The weather’s warming up: water beetles, pond skaters and backswimmers are on the move

I photographed this spotted backswimmer climbing out of my pond on the reedmace, before flying off, last spring

Attention at this time of the year tends to focus on amphibians.

But now is the time when water beetles, backswimmers, lesser water boatmen and pond skaters are on the move too – nearly two months before the first damselflies and dragonflies make their appearance in May these animals are flying from pond to pond (and to lakes, rivers and streams too).

Last weekend we had the first really warm day of the spring and there were backswimmers flying off from our pond (I expect they were arriving too), and pond skaters have flown in after being absent for the winter.

No doubt the more flighty water beetles will be on the move now too, looking for suitable breeding sites.


9 Responses to “The weather’s warming up: water beetles, pond skaters and backswimmers are on the move”

  1. Diana S. Says:

    I saw an actual Great Diving Beetle in our pond yesterday – it was diving in and out of the frog spawn so if it was laying eggs somewhere underneath there is obviously a good food supply for the larvae when it hatches! Although we had masses of the larvae last year, I did not see a sign of a beetle. I guess I was lucky just to come along at the right time but unfortunately I did not have my camera with me. Lesson number one – always take your camera with you when looking at pond. I had not realised how large the beetle was, quite something.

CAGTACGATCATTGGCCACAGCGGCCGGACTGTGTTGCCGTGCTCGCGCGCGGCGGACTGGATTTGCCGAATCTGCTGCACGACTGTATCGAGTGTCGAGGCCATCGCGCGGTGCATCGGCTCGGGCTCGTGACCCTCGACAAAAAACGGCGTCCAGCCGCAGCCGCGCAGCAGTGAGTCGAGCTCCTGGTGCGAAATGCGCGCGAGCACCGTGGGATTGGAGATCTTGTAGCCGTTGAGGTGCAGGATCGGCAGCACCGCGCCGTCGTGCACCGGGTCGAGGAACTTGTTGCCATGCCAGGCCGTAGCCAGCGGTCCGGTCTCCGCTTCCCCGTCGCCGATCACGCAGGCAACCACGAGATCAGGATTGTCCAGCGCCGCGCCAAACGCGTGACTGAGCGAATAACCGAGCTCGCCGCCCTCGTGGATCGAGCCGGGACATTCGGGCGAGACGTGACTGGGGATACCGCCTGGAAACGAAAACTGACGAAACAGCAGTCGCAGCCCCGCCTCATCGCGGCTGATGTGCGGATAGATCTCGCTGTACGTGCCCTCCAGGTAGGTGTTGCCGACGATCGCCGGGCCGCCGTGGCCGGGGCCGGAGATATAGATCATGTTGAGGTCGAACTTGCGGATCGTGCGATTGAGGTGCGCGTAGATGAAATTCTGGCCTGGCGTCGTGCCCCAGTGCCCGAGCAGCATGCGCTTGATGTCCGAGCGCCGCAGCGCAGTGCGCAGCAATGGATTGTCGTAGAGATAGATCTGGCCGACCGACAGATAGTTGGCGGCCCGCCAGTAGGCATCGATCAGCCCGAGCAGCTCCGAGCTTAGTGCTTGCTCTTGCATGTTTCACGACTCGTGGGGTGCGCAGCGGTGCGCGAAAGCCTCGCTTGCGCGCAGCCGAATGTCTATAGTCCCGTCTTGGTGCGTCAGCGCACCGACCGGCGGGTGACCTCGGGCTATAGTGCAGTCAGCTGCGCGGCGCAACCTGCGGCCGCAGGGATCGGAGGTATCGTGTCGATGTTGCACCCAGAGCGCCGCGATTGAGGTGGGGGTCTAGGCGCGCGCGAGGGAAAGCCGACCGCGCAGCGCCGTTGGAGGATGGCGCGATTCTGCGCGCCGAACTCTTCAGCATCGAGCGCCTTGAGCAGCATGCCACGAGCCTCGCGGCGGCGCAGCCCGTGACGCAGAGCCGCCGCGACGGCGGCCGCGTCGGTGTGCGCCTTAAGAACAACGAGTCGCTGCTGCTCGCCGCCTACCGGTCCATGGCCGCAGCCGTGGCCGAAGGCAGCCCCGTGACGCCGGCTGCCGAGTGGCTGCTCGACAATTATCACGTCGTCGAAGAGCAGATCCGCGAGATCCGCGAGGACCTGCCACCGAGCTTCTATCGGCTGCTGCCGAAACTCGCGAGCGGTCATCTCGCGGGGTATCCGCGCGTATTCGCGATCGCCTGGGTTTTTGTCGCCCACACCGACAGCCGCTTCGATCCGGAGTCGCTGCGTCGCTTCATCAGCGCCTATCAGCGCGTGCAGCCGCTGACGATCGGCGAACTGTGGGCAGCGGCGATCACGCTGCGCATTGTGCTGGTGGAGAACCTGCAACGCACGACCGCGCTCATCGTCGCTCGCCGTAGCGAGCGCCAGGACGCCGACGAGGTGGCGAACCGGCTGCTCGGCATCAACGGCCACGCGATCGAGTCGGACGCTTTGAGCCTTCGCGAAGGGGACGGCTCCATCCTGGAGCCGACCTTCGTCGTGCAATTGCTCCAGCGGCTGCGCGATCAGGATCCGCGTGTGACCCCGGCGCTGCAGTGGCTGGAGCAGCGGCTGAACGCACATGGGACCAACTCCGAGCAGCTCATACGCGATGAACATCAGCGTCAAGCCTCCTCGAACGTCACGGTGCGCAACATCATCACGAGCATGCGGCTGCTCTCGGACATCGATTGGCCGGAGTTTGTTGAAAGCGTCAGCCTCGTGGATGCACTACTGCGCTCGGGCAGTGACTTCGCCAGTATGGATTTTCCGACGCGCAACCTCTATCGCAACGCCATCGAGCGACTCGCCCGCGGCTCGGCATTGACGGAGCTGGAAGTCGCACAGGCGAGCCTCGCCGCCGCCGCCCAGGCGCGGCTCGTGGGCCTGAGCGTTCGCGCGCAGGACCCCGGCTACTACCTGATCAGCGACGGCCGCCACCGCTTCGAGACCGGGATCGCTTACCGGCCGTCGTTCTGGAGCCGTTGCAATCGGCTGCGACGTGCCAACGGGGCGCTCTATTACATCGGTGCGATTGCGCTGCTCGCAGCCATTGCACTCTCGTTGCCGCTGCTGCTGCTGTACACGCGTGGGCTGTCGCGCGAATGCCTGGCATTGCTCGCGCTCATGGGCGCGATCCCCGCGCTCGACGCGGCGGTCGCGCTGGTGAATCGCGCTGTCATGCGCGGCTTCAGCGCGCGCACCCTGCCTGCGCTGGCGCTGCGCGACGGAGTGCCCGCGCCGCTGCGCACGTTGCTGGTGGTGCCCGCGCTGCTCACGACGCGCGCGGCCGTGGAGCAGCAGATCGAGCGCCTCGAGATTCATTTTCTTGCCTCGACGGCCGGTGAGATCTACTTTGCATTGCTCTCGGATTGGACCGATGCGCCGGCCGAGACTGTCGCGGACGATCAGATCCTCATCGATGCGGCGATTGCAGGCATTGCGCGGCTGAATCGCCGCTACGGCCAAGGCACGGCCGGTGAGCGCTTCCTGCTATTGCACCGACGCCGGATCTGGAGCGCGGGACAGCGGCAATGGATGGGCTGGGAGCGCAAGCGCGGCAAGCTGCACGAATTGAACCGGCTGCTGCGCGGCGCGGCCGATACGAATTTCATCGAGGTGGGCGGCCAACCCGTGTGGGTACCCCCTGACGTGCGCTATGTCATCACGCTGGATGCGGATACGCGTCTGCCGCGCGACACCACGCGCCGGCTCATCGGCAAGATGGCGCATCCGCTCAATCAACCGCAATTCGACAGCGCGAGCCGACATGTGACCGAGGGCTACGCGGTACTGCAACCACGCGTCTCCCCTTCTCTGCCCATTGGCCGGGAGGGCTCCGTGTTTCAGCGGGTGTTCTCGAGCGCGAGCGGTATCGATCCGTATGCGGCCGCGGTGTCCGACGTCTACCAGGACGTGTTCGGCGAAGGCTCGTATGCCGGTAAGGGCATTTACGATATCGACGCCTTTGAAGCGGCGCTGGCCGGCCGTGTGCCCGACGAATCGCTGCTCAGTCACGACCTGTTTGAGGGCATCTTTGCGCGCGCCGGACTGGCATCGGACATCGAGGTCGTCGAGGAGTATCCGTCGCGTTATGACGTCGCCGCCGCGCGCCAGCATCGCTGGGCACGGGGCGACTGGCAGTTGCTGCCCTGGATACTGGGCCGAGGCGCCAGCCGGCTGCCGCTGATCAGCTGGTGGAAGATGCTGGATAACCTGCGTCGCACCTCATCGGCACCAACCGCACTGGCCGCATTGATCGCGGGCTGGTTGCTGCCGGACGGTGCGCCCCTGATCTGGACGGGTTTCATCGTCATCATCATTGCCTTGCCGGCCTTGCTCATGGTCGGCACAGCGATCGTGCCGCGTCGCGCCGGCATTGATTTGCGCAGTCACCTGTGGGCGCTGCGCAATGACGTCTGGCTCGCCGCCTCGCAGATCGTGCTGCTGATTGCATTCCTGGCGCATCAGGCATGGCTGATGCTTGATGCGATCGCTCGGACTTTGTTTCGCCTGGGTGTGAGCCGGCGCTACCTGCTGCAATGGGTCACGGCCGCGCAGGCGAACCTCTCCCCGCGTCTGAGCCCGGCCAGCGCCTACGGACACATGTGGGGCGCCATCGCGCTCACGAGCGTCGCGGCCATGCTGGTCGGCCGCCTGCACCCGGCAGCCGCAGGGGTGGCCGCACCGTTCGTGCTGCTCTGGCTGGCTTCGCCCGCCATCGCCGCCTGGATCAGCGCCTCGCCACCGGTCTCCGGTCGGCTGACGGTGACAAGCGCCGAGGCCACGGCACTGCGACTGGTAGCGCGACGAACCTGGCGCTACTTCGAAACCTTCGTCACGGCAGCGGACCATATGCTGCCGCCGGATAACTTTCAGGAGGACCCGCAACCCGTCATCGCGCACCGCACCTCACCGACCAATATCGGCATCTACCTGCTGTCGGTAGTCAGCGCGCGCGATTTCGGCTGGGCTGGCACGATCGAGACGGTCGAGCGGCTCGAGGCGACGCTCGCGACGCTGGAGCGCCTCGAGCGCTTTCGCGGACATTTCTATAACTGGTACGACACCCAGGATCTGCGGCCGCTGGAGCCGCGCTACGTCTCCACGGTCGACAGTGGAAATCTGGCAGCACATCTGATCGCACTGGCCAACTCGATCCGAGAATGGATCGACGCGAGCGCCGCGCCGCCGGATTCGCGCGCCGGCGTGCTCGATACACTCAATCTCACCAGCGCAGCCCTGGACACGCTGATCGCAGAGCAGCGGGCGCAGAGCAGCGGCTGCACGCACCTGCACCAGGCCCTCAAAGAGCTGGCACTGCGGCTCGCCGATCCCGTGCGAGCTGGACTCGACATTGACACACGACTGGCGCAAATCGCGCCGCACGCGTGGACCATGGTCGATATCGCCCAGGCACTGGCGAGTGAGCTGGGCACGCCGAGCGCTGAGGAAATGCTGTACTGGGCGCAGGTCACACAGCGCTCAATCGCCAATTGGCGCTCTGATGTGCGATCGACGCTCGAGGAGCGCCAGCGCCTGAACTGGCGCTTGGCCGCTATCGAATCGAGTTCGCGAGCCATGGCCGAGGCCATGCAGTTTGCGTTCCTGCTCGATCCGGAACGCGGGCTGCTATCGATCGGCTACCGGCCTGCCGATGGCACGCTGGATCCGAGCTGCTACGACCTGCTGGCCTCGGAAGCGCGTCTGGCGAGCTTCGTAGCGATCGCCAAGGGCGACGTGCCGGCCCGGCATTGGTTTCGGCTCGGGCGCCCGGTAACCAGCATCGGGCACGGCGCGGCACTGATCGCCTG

2. Bob Eades Says:

    I saw my first adult mayfly of the season today by our garden pond – invertebrates are on the move even in the Yorkshire Pennines! Caught me by surprise: I’ve seen a few adults of larger insects, such as Peacock butterflies and various bumblebees, in flight through the recent sunny days, but these could well have overwintered as adults. Mayflies, on the other hand, are noted for their short adult lifespans, so I have to assume that this one had just emerged.

    No camera to hand, naturally!

  3. Diana S. Says:

    Saw the great diving beetle again today, diving in and out of wriggling tadpoles – I assume they eat tadpoles? I also saw another beetle, slightly smaller I think but a greyish brown colour? Is this another species?

    Also Bob’s comment above about bumblebees reminded me of strange behaviour (at least to me) of a bumblebee two days ago. There had been a dead bumblebee in the garden for a couple of days and then another bumblebee approached it and spent some considerable time examining it and flying round it and it appeared as thought it was trying to turn it over or ascertain whether or not it was really dead. Has anyone else observed this behaviour? I have never seen this before.

  4. Jeremy Biggs Says: